• You should be able to work with him over the summer. See if your library has a summer reading program. I wouldn't hold him back because it will affect the friendships that he has developed over the past couple of years with the kids in his grade. Even though the kids will still go to the same school, he will have to start from scratch, and that can be hard. At worst, if you make a mistake in letting him advance and he has a hard time next year, you can always hold him back next year. Good luck!!!

    Answer by Anonymous at 4:37 PM on May. 8, 2010

  • my SD is finishing third grade now. her first Star Reading test she tested REALLY low at the beginning of the year. I think it was 1.5 Since she is my SD and at that time, BM was being difficult, I wasn't able to work withher. She has improved and all but she is not reading at the level she should be. She is probably in the 2.5 to 3.0 area now. And her teacher is not thinking of retaining her. Her confidence would be severly damaged if they did. Also, there if her reading is too low or there are too many issues they have intervention (Title I) reading groups. In 4th grade they have a thing called Read 180 where they help readers who arent at the level they would like. I do not know if she will be tested into Read 180 or not, but she has been out of intervention for most of the year.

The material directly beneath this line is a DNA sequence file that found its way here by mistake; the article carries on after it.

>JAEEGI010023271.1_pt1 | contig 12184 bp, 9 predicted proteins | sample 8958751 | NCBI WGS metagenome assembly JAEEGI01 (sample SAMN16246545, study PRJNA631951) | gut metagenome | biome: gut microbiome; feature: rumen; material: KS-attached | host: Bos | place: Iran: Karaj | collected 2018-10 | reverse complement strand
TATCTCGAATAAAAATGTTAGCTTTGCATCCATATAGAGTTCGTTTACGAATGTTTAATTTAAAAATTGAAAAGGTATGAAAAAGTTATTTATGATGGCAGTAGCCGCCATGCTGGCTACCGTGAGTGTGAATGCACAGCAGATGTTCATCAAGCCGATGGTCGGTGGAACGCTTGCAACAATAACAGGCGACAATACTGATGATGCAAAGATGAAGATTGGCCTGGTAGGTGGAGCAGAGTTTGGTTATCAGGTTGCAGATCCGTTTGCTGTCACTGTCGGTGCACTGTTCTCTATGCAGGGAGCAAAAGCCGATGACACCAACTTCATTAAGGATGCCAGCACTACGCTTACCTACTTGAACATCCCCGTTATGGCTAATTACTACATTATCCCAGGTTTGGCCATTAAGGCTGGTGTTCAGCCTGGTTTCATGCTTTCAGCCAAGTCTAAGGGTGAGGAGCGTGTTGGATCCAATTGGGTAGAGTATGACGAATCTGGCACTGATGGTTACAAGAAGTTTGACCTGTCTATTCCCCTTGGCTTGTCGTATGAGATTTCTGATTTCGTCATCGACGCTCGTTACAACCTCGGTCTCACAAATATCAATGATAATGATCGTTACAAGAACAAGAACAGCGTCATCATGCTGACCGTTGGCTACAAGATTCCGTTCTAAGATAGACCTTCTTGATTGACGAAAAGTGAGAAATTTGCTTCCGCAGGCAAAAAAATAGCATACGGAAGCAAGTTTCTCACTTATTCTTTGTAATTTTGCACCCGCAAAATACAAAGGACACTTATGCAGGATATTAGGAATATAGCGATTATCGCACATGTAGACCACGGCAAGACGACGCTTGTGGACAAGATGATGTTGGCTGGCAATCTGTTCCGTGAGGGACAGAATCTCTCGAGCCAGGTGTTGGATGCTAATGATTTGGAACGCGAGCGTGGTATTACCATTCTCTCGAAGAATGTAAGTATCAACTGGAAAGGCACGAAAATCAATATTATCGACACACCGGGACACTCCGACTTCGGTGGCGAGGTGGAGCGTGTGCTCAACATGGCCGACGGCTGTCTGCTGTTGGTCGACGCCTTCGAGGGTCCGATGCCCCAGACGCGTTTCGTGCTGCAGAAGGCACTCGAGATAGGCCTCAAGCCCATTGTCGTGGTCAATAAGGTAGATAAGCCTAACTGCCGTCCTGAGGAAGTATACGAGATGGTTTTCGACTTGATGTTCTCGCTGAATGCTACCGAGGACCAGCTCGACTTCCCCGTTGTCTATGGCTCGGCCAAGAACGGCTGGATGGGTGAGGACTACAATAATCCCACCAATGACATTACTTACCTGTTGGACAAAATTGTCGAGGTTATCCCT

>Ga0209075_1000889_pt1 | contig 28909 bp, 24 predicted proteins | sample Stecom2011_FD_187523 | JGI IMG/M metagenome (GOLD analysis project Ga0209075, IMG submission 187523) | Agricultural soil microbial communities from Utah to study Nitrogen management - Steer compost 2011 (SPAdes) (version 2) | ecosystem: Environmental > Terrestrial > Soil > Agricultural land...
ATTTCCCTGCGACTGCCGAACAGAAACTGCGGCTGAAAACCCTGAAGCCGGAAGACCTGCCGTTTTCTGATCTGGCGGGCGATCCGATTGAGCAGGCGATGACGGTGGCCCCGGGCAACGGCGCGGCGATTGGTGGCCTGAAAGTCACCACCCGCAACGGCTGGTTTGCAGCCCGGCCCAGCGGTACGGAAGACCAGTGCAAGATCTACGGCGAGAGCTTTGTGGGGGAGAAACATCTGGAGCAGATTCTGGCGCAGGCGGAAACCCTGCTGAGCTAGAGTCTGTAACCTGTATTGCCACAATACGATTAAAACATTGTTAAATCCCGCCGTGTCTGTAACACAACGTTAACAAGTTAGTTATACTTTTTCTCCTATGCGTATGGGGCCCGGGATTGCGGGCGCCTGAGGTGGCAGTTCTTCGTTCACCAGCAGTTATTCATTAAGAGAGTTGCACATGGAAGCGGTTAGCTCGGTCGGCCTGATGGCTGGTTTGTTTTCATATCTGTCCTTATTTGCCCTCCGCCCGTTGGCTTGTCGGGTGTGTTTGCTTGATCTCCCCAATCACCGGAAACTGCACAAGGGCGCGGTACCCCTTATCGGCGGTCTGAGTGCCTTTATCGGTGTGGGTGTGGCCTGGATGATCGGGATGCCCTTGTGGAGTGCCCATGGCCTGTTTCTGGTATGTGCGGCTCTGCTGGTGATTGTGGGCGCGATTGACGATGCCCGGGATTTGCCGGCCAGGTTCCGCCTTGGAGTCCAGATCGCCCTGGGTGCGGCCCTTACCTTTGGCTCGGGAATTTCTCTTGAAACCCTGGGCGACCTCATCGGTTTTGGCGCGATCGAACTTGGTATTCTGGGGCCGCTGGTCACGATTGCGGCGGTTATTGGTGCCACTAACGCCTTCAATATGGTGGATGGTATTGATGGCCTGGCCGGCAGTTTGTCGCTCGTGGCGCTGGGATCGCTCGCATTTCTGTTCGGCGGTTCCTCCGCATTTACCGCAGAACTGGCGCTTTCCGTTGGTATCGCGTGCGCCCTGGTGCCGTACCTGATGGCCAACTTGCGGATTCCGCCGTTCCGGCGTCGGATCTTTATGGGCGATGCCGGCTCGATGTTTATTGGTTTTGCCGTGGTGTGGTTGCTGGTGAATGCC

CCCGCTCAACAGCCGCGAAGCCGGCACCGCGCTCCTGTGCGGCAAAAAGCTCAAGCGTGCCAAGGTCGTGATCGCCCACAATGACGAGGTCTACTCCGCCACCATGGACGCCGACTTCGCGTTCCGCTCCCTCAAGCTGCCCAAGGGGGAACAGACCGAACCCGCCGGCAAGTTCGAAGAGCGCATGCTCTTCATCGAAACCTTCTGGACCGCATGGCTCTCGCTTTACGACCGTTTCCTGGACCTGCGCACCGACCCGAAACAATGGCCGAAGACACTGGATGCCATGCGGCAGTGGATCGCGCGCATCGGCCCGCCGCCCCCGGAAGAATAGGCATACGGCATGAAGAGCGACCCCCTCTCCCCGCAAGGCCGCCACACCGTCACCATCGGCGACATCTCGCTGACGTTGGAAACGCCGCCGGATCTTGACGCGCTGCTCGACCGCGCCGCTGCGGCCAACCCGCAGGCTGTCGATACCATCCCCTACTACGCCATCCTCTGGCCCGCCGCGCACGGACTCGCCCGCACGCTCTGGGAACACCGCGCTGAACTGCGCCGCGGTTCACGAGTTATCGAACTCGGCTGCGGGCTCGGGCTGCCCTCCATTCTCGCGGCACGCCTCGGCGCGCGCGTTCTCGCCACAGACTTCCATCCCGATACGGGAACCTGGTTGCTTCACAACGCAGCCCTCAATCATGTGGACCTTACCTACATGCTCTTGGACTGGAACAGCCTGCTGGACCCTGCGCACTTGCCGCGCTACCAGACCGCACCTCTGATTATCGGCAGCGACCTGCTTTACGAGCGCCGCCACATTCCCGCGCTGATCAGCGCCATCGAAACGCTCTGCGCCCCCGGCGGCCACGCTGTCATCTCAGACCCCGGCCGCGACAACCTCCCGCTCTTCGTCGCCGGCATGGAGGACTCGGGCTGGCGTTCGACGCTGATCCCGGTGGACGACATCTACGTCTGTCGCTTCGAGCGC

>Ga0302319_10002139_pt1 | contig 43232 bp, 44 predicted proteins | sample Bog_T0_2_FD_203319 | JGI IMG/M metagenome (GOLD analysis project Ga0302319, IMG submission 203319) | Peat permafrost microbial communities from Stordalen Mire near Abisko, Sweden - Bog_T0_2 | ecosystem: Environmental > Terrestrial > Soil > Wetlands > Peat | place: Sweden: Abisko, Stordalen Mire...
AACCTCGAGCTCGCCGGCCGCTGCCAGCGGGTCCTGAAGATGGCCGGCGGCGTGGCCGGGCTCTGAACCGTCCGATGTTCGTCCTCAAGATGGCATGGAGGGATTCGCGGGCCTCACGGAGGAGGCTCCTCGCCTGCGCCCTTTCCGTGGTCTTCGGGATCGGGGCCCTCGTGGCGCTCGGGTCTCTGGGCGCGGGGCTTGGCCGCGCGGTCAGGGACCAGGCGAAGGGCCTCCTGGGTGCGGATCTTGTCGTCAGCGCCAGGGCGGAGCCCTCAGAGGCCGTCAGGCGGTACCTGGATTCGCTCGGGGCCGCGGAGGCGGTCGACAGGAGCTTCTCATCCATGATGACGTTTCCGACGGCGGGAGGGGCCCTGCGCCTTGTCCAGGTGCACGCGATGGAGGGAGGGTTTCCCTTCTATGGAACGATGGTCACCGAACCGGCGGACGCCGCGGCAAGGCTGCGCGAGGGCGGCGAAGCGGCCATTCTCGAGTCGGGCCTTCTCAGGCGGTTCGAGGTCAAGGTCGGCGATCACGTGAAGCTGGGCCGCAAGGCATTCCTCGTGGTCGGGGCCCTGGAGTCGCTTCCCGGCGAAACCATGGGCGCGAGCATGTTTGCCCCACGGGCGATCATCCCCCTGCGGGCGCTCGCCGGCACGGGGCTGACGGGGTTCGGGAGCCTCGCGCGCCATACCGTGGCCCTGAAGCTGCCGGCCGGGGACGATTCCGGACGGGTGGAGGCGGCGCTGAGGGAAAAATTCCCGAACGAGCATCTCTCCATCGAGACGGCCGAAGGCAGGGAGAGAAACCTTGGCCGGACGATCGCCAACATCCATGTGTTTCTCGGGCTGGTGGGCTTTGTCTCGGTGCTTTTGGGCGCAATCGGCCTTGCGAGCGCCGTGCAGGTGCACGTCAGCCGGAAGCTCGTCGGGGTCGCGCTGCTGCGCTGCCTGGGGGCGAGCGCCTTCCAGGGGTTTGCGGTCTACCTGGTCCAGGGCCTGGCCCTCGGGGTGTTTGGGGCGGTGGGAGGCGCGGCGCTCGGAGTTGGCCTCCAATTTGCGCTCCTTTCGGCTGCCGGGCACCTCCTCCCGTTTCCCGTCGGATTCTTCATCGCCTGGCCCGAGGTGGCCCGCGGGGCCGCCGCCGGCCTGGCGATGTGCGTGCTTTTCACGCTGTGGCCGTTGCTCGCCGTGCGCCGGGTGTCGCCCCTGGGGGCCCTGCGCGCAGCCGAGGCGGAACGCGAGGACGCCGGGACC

I reccommend definately reading with him a lot this summer.

    Answer by aly38914290 at 5:00 PM on May. 8, 2010

  • I don't think a STAR reading level is enough to go off of for retention. She'd need to present a LOT more information than that where I teach. Usually a child below grade level ACROSS THE BOARD is a candidate for possible retention. If your son has been making progress(even if slowly) as the year goes on, I don't see why she would even consider retention. That's a BIG DEAL.


    Answer by KairisMama at 1:07 PM on May. 9, 2010

  • The teacher shouldn't be basing her decision on STAR reading. It's not designed to be a diagnostic assessment, but some teachers use it that way. I've seen kids gain 2 or more years taking the test later the same day. It's just not a reliable test.

    What grade is he in? If he's in second grade a STAR score of 2.5 isn't really that far behind at all. Ask for a meeting with the teacher and an administrator or guidance counselor. Ask flat out why retention wasn't mentioned earlier. Ask what criteria besides STAR reading the teacher is basing her recommendationon. If they have other data that says your son is behind, support the retention.  If not, fight it.  Definitely make sure that someone else at that school knows the teachers is bringing this up this late in the year. It sounds like she dropped the ball with your son and is trying to cover her butt.


    Answer by maxswolfsuit at 5:23 PM on May. 9, 2010

  • I would listen to the teacher and the concerns, then put her concerns in an e mail and send it to her. It would say " you noticed this .............. And met with us on this dates. I am considering your sugesstions and will get back to you soon.". Next I would spend the money for an outside independent source to evaluate my child in the areas of concern. Such a sillvan learning center. It could be an outside learning center may be able to assist with boosting my child's areas of concern or perhaps after an evaluation I might consider it would be benefitial for him to repeat a grade level. I would keep an open mind but I would include in my e mail that I am concerned it is only recently this issue was brought to my attention. That as a caring parent I need time to consider my child's options and make the best plan possible as a team. Now you cannot have his team all included.

    Answer by frogdawg at 6:38 PM on May. 10, 2010